There’s nothing certain about the 2020-21 MLB offseason. There’s no assumption when it comes to hot stove activity that’s safe from the unique forces at work right now.
Thanks to the COVID-19 pandemic, league revenues in 2020 were a fraction of the usual $10 billion-plus figure that MLB takes in. What that fraction is is a matter of dispute, and players and owners will likely never agree on what exactly it is (MLB is under no legal obligation to disclose its financials, which is why it’s fair to distrust the figures they trot out for public consumption. The reality, though, is that the losses that stem from having almost no fans buying tickets and parking and concessions in 2020 and the uncertainty that fans will return in something close to standard numbers will inform teams’ financial decisions this winter.
Speaking of which, the current class of free agents is about to see the supply side flooded with a large number of non-tenders — i.e., arbitration-eligible players that teams will decide to cut loose for next season and beyond. Thanks to the current circumstances, we’ll see a high number of very useful players in that group, players that would be obvious keepers in prior offseasons. The same goes for players with significant salary obligations who are or will soon be on the trade block. They’ll also stuff the talent market — timely comparison forthcoming — as though it’s a disemboweled holiday gamefowl.
Then you’ve got the uncertainty on whether the National League will have the DH in 2021 and beyond, what the playoff structure will look like, and — above all — what the pandemic will look as the promise of a vaccine looms. That, folks, is a rather large pile of unknowns that suggest the current offseason will unfold at a trundling pace.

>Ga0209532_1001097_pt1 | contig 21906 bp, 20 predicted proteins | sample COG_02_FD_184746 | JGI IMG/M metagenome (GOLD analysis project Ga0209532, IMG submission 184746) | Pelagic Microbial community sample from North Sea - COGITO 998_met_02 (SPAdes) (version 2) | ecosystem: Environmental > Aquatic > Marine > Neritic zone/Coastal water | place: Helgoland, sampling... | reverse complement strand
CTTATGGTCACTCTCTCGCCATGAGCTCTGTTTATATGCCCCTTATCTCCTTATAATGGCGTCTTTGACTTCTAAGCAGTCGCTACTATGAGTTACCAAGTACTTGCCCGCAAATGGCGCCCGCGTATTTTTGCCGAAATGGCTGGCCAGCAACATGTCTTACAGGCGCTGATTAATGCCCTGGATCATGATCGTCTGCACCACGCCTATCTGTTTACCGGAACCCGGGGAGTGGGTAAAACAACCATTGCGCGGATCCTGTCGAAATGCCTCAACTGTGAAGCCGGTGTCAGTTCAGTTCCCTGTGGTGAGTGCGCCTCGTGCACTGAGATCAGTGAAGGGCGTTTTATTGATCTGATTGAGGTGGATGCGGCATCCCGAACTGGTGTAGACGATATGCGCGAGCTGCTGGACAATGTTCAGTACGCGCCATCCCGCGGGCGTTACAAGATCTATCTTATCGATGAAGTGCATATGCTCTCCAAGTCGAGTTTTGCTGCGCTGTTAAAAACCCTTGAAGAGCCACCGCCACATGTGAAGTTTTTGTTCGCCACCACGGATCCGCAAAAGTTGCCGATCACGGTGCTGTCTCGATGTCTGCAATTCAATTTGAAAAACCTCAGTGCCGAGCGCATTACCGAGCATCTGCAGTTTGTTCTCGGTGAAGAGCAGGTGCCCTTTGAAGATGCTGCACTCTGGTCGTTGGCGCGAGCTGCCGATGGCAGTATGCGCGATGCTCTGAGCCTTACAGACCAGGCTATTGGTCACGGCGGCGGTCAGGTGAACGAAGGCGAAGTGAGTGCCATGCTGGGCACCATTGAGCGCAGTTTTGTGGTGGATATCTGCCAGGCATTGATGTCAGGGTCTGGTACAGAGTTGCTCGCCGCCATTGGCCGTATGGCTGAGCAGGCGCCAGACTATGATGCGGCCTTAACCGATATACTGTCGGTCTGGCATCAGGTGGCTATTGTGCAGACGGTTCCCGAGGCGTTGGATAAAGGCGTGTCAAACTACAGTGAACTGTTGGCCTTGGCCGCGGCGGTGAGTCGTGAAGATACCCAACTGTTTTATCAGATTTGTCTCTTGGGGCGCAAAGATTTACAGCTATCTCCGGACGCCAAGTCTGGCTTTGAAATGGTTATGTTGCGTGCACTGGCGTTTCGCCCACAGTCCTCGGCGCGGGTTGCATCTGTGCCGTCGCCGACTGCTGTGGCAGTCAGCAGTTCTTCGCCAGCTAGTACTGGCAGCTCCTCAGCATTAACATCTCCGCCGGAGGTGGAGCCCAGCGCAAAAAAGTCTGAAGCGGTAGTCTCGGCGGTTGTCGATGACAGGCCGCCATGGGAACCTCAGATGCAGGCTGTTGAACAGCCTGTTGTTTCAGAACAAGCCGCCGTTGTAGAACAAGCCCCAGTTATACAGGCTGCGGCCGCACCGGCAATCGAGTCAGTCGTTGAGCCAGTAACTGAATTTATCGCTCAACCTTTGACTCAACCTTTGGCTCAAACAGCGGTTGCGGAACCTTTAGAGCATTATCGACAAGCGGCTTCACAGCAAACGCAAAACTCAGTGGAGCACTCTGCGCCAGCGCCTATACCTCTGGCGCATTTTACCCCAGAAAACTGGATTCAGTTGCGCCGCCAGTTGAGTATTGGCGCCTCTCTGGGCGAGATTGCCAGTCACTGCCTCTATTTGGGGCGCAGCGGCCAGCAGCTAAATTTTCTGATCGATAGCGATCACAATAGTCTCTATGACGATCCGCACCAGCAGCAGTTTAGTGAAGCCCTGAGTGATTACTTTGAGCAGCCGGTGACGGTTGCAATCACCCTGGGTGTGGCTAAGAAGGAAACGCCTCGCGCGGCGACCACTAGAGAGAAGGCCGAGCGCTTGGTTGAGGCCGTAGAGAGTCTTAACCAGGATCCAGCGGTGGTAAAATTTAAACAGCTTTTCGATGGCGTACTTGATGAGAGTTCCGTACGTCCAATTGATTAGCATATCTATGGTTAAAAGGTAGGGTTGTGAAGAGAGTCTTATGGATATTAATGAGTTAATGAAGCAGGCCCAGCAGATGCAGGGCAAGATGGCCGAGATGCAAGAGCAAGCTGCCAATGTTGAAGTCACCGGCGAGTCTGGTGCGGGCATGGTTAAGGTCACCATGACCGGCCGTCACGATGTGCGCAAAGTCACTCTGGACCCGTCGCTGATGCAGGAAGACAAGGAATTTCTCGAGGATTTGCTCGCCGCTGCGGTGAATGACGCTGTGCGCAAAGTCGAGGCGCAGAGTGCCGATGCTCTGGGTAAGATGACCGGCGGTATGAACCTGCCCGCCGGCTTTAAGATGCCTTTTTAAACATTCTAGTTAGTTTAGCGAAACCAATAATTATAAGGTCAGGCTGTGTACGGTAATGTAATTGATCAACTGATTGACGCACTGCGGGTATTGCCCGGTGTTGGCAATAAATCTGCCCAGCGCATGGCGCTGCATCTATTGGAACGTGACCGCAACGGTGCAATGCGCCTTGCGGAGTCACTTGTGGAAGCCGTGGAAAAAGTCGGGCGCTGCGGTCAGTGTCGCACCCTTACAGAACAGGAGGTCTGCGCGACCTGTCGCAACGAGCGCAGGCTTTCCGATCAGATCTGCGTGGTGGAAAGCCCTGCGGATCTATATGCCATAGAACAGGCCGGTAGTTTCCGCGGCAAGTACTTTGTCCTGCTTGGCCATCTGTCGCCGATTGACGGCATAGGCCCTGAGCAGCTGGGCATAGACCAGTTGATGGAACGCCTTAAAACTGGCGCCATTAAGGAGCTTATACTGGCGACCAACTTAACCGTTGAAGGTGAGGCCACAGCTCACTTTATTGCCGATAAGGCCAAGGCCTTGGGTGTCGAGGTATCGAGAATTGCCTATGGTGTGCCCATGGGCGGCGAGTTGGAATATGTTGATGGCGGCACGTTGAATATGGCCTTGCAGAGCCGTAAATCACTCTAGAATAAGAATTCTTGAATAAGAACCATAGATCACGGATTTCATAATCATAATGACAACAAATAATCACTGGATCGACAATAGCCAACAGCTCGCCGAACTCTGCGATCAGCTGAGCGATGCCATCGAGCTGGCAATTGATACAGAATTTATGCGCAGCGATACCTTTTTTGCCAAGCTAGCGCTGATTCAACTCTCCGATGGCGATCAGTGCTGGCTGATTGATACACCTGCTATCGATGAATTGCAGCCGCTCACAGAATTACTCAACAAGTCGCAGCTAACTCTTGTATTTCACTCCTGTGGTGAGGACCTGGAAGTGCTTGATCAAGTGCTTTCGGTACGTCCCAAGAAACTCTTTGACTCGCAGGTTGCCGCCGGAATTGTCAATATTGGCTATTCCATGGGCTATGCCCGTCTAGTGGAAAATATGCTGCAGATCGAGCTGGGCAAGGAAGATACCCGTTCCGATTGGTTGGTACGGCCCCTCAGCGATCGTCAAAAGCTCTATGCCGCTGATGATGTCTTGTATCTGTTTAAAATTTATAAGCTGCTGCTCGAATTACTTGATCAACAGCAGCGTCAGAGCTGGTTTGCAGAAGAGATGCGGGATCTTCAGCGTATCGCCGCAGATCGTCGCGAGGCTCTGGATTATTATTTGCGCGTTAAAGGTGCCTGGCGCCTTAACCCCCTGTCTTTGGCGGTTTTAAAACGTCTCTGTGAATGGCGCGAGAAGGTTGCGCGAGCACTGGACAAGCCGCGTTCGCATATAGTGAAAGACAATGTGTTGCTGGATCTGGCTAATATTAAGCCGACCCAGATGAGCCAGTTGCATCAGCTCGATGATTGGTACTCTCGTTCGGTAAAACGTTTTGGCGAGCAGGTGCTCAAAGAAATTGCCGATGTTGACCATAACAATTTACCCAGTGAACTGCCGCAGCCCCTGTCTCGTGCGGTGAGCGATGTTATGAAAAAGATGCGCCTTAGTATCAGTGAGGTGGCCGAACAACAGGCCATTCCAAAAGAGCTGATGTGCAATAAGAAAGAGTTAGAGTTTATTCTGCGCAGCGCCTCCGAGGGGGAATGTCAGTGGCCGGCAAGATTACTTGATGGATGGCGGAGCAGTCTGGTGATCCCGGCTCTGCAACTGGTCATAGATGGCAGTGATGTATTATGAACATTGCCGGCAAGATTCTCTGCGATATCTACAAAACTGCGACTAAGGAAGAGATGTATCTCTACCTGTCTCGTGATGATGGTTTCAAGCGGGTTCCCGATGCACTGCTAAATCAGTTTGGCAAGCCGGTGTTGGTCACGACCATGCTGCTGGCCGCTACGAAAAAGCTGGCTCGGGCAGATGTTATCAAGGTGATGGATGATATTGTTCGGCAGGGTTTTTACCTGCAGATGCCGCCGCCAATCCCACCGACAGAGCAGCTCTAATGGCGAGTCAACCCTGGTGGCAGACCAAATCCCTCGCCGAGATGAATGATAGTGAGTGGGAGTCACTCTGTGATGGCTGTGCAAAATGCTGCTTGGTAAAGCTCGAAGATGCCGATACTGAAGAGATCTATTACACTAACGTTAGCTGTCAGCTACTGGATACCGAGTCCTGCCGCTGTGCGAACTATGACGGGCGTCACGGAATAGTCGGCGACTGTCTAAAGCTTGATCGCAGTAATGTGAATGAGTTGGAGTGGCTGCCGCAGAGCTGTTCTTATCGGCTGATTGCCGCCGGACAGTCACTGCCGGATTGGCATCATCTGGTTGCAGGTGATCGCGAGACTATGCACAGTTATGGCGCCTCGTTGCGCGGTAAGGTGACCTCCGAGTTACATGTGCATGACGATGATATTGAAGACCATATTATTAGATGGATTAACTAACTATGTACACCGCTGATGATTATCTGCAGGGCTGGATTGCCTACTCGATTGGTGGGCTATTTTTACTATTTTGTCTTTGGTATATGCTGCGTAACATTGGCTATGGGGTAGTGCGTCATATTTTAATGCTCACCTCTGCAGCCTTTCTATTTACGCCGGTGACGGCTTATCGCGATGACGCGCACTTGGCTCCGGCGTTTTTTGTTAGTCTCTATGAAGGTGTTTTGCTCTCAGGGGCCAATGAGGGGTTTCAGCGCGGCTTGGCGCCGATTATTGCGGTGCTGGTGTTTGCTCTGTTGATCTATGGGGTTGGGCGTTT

All that said, we can project which teams might actually spend a bit of coin this winter. Said spending will be relative and thus likely modest by the standards of most hot stoves, but the teams to follow should be the most active when it comes to signing free agents and taking on salary via trade. So in honor/dishonor of Black Friday, when Americans devote themselves to wild-eyed communal violence in the retail space, let’s have a look at those teams who figure to be willing to loosen the purse strings just a bit before Opening Day 2021. In general terms, these are teams that have plenty of room under the luxury tax threshold (or have reset their luxury tax penalties) and have legitimate designs on contention. in no particular order, which is the best order of all …
The reigning champs figure to be over the luxury tax line for 2020, but it’s their first year in the danger zone since resetting their penalty schedule. As such, they won’t be dinged all that much. As well, the Dodgers are squarely in «World Series or bust» mode, which means they’ll be looking for upgrades and or replacements across the roster. Granted improving the Dodgers’ roster is a tall order, but they still might be in the market for starting pitching and infield help. Whatever the specifics, expect L.A. to have an active winter by 2020-21 standards.
The Yankees haven’t won the World Series since 2009, which qualifies as a drought by their lofty standards. As well, they’re running out of time to get it done with their current core. On their to-do list is fleshing out the rotation behind Gerrit Cole and Luis Severino and either re-upping with or finding a replacement for DJ LeMahieu. That’ll cost ‘em.